“Jesus was white, believed in a tough immigration policy, supported pay-to-use health care and if He had a gun, he’d have defended himself against the Romans. This is a Jesus who sounds like a deified version of Ronald Reagan; a Jesus who believes that God helps those who help themselves; a Jesus who rejects biological evolution but believes in an economic version of survival of the fittest.
Jesus was a first-century brown-skinned Aramaic-speaking Jew who believed in same-sex marriage and decriminalizing cannabis and was also a Marxist. This is a Jesus often described in ways that sound like the long-lost love child of Lenin and Lady Gaga and who grew up to become an activist with Antifa (the antifacist protest movement). Progressive politics has adopted a secular Jesus sanitized of anything that sounds too religious.
Sadly, many want Jesus to be the personal chaplain to a Republican emperor, or else, Jesus is invoked to sanction a purge on anyone suspected of not being progressive enough for the public square. Jesus is re-created in either the image of Caesar or Che Guevara.”Rev. Michael Bird in the Washington Post
Thus wrote Rev. Michael Bird in the Washington post during his visit to the US from his home in Australia in April.
He also suggested that the Apostle Paul had a rebuke for the Corinthians which seems applicable to American politicians attempting to recruit Jesus to support their political position:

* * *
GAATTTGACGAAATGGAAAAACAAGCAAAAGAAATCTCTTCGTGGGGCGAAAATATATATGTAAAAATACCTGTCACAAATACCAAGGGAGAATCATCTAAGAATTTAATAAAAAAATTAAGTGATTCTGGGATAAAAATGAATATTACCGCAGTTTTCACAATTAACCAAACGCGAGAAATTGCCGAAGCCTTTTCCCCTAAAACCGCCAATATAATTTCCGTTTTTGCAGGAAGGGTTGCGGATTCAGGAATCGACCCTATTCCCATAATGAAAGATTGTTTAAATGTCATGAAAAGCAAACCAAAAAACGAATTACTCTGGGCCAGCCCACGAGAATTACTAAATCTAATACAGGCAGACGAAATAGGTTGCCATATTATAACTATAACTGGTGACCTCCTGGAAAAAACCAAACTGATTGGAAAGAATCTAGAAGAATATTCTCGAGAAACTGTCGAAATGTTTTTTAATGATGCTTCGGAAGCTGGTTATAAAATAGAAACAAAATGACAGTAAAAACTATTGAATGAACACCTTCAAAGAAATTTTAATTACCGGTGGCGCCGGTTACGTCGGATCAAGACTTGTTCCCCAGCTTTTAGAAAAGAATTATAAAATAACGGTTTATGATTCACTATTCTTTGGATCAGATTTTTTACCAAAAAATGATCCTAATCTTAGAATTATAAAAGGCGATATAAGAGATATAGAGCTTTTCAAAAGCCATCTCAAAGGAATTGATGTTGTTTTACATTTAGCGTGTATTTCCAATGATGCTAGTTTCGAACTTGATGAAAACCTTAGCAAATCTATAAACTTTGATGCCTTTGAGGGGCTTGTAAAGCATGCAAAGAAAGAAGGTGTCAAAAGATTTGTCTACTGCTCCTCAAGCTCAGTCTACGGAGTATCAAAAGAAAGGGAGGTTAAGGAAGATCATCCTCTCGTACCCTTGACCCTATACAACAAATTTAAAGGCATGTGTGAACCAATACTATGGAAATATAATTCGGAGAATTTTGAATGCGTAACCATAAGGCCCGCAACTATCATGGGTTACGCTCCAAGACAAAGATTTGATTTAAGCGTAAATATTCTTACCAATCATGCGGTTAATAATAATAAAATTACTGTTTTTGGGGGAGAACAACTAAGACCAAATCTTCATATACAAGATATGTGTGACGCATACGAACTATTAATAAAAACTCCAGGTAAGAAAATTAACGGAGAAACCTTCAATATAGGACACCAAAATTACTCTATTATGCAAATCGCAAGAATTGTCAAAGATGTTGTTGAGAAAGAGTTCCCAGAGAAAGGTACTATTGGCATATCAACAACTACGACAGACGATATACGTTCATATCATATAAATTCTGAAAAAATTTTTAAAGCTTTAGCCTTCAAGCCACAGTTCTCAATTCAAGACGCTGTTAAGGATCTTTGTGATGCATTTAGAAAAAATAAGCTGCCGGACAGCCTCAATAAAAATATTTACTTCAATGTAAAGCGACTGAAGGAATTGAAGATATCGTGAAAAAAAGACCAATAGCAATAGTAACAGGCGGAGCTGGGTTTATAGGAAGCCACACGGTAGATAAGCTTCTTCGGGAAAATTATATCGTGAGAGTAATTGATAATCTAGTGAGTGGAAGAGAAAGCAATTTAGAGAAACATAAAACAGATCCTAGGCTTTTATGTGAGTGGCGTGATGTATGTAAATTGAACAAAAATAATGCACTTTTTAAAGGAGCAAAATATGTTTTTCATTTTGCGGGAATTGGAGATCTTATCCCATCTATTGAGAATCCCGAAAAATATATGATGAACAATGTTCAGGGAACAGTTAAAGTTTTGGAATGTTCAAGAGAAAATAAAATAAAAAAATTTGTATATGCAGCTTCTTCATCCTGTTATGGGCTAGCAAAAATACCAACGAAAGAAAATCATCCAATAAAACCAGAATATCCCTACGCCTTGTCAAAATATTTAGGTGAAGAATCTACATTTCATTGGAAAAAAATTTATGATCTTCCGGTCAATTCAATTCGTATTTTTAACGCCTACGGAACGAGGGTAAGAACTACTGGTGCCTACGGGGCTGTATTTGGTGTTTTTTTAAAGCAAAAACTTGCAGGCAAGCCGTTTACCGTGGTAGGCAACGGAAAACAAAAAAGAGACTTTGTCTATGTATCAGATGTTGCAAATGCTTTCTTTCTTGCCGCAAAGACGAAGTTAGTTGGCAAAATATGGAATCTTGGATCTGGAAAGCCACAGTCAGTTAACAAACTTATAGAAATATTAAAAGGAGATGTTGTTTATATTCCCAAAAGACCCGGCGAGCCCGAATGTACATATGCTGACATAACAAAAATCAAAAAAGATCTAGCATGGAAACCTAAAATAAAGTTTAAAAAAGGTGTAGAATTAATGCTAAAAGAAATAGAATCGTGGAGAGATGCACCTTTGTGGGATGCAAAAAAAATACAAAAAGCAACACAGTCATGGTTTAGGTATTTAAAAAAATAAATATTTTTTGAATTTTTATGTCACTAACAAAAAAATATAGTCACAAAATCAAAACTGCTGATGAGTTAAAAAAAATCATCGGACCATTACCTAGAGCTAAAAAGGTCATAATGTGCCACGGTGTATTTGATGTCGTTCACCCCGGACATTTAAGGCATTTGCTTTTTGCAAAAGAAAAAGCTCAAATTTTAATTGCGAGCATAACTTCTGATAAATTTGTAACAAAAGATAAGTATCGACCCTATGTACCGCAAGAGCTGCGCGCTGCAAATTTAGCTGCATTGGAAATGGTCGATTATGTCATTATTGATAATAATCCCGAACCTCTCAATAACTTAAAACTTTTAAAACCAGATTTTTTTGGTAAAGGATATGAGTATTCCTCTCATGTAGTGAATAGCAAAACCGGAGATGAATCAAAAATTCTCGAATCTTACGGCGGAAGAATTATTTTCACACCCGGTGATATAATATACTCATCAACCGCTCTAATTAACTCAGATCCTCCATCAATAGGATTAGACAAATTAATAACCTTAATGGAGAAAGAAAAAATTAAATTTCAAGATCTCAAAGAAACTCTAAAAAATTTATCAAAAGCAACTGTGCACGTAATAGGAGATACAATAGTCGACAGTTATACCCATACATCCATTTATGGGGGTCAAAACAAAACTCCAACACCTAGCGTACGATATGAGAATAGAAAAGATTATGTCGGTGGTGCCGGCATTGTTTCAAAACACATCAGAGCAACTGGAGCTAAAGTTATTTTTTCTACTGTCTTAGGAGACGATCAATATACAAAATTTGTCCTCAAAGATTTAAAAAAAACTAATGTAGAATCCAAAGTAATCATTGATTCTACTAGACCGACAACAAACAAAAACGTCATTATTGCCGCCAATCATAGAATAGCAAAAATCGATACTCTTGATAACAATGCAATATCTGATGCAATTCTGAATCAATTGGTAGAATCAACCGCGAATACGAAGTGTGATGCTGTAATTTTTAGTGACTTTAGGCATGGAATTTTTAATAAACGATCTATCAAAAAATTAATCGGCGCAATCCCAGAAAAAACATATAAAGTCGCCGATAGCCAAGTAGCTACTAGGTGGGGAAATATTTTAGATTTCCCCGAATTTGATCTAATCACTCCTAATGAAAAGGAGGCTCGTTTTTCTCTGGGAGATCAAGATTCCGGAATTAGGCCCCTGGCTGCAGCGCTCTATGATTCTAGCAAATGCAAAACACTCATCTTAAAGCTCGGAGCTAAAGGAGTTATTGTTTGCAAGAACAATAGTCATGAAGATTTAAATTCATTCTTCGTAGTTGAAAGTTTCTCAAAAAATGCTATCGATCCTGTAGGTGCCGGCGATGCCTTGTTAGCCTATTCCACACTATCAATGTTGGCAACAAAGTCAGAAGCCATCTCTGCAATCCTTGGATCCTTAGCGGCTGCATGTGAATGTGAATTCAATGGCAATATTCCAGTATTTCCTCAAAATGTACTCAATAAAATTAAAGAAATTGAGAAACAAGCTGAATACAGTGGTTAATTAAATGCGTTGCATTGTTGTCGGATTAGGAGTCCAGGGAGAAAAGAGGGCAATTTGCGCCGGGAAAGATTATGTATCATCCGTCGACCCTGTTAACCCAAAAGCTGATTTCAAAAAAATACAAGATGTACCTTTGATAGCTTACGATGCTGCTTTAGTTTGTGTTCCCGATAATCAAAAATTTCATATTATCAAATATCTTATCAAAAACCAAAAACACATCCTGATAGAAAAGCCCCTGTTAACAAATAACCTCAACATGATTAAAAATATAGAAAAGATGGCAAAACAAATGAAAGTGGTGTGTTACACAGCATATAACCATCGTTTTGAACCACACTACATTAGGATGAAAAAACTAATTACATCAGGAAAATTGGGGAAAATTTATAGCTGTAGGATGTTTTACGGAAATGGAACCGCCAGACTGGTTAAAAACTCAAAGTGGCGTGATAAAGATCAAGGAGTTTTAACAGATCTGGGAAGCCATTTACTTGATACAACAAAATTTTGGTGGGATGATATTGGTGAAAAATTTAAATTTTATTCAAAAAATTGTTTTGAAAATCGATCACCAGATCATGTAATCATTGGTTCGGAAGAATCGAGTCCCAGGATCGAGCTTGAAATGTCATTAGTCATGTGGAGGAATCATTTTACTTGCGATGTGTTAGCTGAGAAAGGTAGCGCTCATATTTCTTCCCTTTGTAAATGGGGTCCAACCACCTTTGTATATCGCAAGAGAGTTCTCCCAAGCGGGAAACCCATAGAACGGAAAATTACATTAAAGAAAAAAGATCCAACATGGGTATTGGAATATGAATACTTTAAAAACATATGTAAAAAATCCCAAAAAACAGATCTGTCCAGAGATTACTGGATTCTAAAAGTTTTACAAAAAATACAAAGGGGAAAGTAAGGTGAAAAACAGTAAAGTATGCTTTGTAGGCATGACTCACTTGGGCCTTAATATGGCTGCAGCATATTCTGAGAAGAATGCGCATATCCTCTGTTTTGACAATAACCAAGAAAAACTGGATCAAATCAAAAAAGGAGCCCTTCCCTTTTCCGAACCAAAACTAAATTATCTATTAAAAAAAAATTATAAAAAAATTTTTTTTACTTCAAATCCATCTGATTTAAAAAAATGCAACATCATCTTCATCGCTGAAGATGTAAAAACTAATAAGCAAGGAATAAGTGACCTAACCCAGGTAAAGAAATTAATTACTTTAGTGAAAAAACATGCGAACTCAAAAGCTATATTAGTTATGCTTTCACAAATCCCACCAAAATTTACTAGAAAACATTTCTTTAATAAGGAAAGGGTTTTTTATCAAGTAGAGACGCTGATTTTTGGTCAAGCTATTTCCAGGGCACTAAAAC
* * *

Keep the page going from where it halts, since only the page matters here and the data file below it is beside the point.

“I am afraid that as the serpent deceived Eve by its cunning, your thoughts will be led astray from a sincere and pure devotion to Christ. For if someone comes and proclaims another Jesus than the one we proclaimed, or if you receive a different spirit from the one you received, or a different gospel from the one you accepted, you submit to it readily enough.”2 Corinthians 11:4-5
One wouldn’t have expected the Pharisees and the Herodians to agree on the issue of taxation. The former oppose the Roman empire and the latter collude with it, however they’re united in their dislike of Jesus and His teaching.
So they flatter Him before posing a question: “Is it lawful to pay taxes to Caesar?”. They think that this question will offer Jesus no alternative but to either defy Caesar or offend His followers who are resisting Rome. It’s a loaded question.
The Herodians and Pharisees know fine the consequences of defying Rome. The Pharisees have been making deals with Rome even though opposed to its rule, while the Herodians don’t oppose Roman rule but often side with Rome to pursue their political and economic interests. They’re both testing Jesus in the hope of getting him to say something incriminating.
In response, he asks for a coin they typically used to pay taxes. The emperor’s image and inscription on the coin are reminders that the Roman empire is an ever-present reality in their lives. And Jesus isn’t about to encourage His marginalised followers to defy the Romans and risk execution.
The question about paying taxes isn’t just a political question. It’s also a moral and theological question. What’s legal isn’t necessarily moral. What’s lawful in Roman occupied Palestine might not be acceptable to God. Hence, even as one pays taxes due to Caesar, one should also pay what is due to God. While people pay taxes to Rome out of obligation, they “pay” to God because of their calling and their commitment to promote His kingdom on earth.